The image of the Russian Orthodox Church as the “handmaiden” of the state long prevailed in Tsarist Russia. After decades of Soviet persecution, this perception of the church has reemerged in post-communist and, especially, in Vladimir Putin’s Russia. Western media routinely describe the church as a “staunch Kremlin ally,” as The Washington Post did. The New York Times called the church “a reliable pillar of support for the government of Prime Minister Vladimir V. Putin,” and the BBC casually referred to the church’s “close links to the Kremlin.” Some in Russia have leveled similar criticism, as in a public declaration by three provincial Orthodox priests: “We urgently ask you to cease the shameful practice of blind collaboration with the authorities and every kind of dalliance with the wealthy in our country.” Such descriptions appear to find confirmation in the many photographs of Putin crossing himself at Orthodox services or standing alongside Patriarch Kirill, head of the Russian Orthodox Church. The two leaders demonstrate mutual respect, emphasize pride in Russian culture and history, and invoke patriotism and cultural tradition as enduring values. Collaboration has rewards: The state has been generous (such as a law in November 2010 on the restitution of church property) and accommodating (such as a law of June 2013 criminalizing sacrilegious acts) to the church.
Nevertheless, the church and the state have important areas of disagreement, as both Kirill and Putin bluntly admit. In a 2016 documentary to commemorate the patriarch’s 70th birthday, Putin thanked the patriarch for his advice but volunteered that the two did not always agree. The patriarch noted their disagreements in a face-to-face public meeting in February 2012, when he praised Putin for his role in ending the disastrous 1990s—which brought economic collapse to the country—but added that “this does not at all mean that we agree with all of your actions, with all that is going on in this country. We have our own critical views, and I say this publicly, without any inhibitions whatsoever.” In September 2012, in a BBC interview, the patriarch emphasized that “the church defends its autonomy. The church thinks that only a free church in the state has the capacity to have spiritual influence on people.” Incensed by allegations of a “merger of church and state,” in February 2013 the patriarch retorted: “Yet again I emphasize that the church does not intervene in the affairs of state administration, and the government does not intervene in church affairs, but both sides collaborate for the good of the people.”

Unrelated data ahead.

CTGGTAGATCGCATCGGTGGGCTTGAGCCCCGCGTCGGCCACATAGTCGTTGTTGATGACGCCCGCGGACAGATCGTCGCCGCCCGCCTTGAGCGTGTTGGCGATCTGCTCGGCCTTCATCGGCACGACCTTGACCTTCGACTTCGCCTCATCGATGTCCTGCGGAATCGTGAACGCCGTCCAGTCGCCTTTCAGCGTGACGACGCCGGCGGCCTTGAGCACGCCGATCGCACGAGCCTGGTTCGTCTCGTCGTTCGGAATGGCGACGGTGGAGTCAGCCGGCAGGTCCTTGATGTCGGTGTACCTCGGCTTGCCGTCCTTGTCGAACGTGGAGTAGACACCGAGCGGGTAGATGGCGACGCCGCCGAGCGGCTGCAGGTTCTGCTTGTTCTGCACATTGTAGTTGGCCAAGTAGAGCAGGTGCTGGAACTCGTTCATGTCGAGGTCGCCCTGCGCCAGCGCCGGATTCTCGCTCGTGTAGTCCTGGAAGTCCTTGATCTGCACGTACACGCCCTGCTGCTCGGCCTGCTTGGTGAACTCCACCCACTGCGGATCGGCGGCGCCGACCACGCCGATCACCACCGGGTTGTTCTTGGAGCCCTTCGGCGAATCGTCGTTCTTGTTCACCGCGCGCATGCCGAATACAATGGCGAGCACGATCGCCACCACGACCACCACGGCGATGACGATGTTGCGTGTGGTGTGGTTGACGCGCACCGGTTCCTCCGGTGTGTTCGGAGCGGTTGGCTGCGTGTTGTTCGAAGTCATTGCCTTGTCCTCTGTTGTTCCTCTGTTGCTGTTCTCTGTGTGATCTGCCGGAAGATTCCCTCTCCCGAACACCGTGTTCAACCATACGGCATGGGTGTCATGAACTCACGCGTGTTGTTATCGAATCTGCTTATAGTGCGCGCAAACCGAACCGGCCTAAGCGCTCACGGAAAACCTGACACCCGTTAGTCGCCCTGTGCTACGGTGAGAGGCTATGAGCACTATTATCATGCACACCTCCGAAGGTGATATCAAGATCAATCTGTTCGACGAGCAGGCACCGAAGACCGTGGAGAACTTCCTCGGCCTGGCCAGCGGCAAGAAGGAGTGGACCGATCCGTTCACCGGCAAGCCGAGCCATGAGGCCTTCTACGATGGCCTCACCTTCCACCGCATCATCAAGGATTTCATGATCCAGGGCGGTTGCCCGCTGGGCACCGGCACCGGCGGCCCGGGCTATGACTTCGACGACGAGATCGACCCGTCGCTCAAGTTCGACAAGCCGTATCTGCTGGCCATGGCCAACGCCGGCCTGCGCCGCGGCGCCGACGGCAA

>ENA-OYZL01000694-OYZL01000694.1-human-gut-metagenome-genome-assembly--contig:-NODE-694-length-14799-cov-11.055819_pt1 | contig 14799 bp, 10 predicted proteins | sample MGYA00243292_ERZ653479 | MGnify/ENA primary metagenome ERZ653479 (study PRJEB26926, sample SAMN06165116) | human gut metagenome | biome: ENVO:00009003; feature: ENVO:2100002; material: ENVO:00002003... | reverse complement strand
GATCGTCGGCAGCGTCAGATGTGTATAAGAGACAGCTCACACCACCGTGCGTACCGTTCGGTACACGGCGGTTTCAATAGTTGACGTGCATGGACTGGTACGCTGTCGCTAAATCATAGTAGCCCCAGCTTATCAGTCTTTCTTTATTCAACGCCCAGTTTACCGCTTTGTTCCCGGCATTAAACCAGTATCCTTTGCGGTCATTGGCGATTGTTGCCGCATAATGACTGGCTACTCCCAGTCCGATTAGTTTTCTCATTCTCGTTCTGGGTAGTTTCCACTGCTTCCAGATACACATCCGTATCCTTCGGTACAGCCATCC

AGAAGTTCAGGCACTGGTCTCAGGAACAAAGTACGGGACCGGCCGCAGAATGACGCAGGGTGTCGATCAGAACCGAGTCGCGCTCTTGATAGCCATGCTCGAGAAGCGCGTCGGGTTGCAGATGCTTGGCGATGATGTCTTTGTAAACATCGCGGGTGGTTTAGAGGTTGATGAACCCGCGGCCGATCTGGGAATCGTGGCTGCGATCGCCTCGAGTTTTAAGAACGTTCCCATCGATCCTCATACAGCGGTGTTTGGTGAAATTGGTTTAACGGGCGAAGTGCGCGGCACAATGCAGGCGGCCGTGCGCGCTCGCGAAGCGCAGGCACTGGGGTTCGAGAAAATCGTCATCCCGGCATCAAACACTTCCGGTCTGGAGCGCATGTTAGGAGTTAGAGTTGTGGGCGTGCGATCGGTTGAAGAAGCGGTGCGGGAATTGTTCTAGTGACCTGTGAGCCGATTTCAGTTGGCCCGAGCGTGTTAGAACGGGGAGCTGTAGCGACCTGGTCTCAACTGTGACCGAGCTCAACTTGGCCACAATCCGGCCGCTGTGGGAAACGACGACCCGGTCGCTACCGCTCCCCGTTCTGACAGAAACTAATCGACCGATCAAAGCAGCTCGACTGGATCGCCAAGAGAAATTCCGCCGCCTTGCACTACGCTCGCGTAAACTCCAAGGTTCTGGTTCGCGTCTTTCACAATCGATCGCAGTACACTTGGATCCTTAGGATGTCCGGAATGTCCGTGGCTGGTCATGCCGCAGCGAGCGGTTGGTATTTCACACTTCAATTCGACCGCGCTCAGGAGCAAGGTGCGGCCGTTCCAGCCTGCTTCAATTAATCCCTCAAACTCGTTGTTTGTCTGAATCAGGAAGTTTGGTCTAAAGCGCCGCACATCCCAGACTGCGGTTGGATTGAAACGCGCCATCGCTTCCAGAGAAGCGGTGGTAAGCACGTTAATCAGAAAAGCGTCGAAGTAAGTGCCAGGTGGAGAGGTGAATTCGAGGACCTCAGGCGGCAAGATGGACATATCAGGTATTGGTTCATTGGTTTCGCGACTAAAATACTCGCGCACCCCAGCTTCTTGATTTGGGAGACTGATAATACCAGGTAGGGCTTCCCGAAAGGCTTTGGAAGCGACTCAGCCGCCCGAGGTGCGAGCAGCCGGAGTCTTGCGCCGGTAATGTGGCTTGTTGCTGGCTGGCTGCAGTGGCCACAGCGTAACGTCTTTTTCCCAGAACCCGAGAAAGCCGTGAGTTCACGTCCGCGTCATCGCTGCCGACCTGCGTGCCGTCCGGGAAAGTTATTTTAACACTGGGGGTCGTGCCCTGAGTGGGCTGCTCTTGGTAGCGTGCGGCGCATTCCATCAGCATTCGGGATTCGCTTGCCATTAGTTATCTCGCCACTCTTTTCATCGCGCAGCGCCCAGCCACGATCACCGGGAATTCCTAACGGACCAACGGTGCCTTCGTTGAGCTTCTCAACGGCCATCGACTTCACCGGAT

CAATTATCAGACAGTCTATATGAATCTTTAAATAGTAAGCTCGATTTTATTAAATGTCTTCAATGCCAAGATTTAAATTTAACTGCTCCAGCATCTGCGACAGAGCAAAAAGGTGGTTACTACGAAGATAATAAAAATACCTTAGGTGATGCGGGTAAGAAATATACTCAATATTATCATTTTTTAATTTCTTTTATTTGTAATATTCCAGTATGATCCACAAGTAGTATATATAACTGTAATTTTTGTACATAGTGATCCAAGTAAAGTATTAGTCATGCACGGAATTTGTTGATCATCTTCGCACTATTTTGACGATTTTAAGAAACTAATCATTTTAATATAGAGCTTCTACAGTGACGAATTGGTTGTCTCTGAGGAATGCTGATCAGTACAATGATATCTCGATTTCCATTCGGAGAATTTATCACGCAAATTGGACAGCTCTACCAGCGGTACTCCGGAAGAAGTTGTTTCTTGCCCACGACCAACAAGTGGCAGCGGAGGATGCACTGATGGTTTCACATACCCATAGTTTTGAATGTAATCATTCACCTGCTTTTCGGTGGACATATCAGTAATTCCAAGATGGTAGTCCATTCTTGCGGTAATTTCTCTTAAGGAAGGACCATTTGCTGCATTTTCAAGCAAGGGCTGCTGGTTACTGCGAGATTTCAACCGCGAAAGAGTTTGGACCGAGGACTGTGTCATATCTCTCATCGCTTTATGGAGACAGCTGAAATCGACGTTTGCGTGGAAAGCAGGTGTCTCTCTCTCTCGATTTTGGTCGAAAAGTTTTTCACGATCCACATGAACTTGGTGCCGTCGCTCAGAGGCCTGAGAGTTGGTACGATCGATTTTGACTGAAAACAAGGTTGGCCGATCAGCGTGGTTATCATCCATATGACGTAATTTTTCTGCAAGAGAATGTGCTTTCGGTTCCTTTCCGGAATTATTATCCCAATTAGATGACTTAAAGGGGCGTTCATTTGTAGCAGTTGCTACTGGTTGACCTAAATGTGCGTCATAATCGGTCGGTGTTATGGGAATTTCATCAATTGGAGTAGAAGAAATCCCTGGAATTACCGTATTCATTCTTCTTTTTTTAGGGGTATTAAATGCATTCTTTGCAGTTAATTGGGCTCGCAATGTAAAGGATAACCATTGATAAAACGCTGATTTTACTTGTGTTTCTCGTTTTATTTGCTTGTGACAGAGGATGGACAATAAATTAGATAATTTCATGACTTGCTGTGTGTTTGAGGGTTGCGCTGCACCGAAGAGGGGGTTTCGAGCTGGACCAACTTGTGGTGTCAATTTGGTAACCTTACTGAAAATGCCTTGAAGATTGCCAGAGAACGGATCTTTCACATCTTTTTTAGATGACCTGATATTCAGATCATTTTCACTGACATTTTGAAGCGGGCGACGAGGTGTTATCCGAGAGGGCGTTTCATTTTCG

While church and state do collaborate in many areas—from promoting patriotism to organizing charity—they do have diverging perspectives and interests. The relationship is complex and evolving. The church’s adamant defense of autonomy stems from the calamitous Soviet experience. Although Putin ridicules the fantasy of restoring the Soviet Union, his regime does valorize the Soviet achievements, not only the great victory in World War II but also the phenomenal economic growth under Joseph Stalin. The church, however, holds a very different view: By 1941, this same regime perpetrated mass repression, including the incarceration or execution of several hundred thousand clergy and believers. The state closed all monasteries and nearly every parish church. The experience for Patriarch Kirill is personal: The repressed included his grandfather-priest, who served nearly 30 years in labor camps, and his father-priest, whose three years of incarceration and persecution thereafter Kirill also had to endure. Since 1991 the church has done much to commemorate all those victims, including 1,770 canonizations—and counting.
The church also fiercely opposes attempts to rehabilitate Stalin’s memory. Kirill’s close aide, Metropolitan Ilarion, has offered this assessment of Stalin:
I think that Stalin was a monster, a spiritual freak, who created a horrendous, anti-human system for governing the country, based on lies, violence, and terror. He unleashed genocide against the people of his own country and bears personal responsibility for the deaths of millions of innocent people. In these terms, Stalin is completely comparable to Hitler.